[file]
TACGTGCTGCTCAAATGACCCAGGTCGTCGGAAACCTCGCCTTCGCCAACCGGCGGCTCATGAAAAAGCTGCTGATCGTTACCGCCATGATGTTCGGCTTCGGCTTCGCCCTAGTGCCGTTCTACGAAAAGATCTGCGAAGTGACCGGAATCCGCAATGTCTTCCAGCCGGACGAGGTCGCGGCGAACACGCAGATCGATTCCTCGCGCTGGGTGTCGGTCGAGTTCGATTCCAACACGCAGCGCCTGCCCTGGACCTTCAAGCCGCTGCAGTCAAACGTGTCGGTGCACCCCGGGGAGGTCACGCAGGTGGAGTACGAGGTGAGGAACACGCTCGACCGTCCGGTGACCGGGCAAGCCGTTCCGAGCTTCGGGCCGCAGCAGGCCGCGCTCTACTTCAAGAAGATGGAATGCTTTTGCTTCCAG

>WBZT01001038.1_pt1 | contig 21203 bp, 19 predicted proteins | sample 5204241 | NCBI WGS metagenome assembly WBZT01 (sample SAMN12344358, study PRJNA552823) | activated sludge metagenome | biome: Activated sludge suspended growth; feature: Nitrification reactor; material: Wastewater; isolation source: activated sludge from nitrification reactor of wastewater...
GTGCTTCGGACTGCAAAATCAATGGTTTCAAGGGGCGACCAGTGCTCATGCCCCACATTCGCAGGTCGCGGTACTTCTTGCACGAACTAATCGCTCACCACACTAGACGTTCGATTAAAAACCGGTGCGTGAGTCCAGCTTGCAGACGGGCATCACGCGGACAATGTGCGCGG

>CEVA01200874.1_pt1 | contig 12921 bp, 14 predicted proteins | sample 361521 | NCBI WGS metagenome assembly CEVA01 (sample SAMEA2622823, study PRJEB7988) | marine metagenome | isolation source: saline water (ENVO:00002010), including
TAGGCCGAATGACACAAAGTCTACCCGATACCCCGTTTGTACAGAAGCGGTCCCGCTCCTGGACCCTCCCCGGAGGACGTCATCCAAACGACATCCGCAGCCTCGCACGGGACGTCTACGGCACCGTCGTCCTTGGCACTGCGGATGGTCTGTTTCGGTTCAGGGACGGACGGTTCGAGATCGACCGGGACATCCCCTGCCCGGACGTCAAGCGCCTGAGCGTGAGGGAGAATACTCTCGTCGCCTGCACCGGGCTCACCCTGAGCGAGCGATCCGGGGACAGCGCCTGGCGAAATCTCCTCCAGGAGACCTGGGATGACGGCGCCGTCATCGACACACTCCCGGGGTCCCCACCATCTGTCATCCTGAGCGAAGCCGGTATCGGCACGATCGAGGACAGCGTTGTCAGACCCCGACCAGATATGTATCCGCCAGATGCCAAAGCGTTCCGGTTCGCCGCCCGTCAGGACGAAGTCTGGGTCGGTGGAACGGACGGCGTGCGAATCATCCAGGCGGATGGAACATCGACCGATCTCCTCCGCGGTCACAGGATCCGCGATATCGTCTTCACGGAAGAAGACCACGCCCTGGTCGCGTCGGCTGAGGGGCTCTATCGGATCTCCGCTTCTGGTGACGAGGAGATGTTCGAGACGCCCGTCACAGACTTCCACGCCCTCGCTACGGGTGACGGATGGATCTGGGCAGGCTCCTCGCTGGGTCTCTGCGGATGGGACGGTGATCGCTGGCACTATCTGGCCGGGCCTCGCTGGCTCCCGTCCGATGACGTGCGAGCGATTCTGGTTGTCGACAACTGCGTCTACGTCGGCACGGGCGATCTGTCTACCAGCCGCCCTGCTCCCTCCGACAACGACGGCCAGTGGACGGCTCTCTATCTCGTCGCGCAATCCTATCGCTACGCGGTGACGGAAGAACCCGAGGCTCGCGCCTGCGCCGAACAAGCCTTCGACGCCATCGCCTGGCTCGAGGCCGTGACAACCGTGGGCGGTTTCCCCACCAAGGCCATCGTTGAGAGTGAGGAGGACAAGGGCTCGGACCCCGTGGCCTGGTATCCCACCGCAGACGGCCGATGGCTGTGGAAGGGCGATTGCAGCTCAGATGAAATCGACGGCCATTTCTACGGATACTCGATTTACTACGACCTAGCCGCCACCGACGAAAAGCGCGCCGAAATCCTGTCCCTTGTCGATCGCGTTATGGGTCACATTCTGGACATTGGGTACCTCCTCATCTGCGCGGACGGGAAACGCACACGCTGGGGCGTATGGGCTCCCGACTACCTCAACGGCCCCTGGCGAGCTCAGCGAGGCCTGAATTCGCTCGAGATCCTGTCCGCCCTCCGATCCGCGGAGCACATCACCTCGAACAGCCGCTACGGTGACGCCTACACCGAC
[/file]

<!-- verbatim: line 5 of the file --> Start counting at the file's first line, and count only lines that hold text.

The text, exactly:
TAGGCCGAATGACACAAAGTCTACCCGATACCCCGTTTGTACAGAAGCGGTCCCGCTCCTGGACCCTCCCCGGAGGACGTCATCCAAACGACATCCGCAGCCTCGCACGGGACGTCTACGGCACCGTCGTCCTTGGCACTGCGGATGGTCTGTTTCGGTTCAGGGACGGACGGTTCGAGATCGACCGGGACATCCCCTGCCCGGACGTCAAGCGCCTGAGCGTGAGGGAGAATACTCTCGTCGCCTGCACCGGGCTCACCCTGAGCGAGCGATCCGGGGACAGCGCCTGGCGAAATCTCCTCCAGGAGACCTGGGATGACGGCGCCGTCATCGACACACTCCCGGGGTCCCCACCATCTGTCATCCTGAGCGAAGCCGGTATCGGCACGATCGAGGACAGCGTTGTCAGACCCCGACCAGATATGTATCCGCCAGATGCCAAAGCGTTCCGGTTCGCCGCCCGTCAGGACGAAGTCTGGGTCGGTGGAACGGACGGCGTGCGAATCATCCAGGCGGATGGAACATCGACCGATCTCCTCCGCGGTCACAGGATCCGCGATATCGTCTTCACGGAAGAAGACCACGCCCTGGTCGCGTCGGCTGAGGGGCTCTATCGGATCTCCGCTTCTGGTGACGAGGAGATGTTCGAGACGCCCGTCACAGACTTCCACGCCCTCGCTACGGGTGACGGATGGATCTGGGCAGGCTCCTCGCTGGGTCTCTGCGGATGGGACGGTGATCGCTGGCACTATCTGGCCGGGCCTCGCTGGCTCCCGTCCGATGACGTGCGAGCGATTCTGGTTGTCGACAACTGCGTCTACGTCGGCACGGGCGATCTGTCTACCAGCCGCCCTGCTCCCTCCGACAACGACGGCCAGTGGACGGCTCTCTATCTCGTCGCGCAATCCTATCGCTACGCGGTGACGGAAGAACCCGAGGCTCGCGCCTGCGCCGAACAAGCCTTCGACGCCATCGCCTGGCTCGAGGCCGTGACAACCGTGGGCGGTTTCCCCACCAAGGCCATCGTTGAGAGTGAGGAGGACAAGGGCTCGGACCCCGTGGCCTGGTATCCCACCGCAGACGGCCGATGGCTGTGGAAGGGCGATTGCAGCTCAGATGAAATCGACGGCCATTTCTACGGATACTCGATTTACTACGACCTAGCCGCCACCGACGAAAAGCGCGCCGAAATCCTGTCCCTTGTCGATCGCGTTATGGGTCACATTCTGGACATTGGGTACCTCCTCATCTGCGCGGACGGGAAACGCACACGCTGGGGCGTATGGGCTCCCGACTACCTCAACGGCCCCTGGCGAGCTCAGCGAGGCCTGAATTCGCTCGAGATCCTGTCCGCCCTCCGATCCGCGGAGCACATCACCTCGAACAGCCGCTACGGTGACGCCTACACCGAC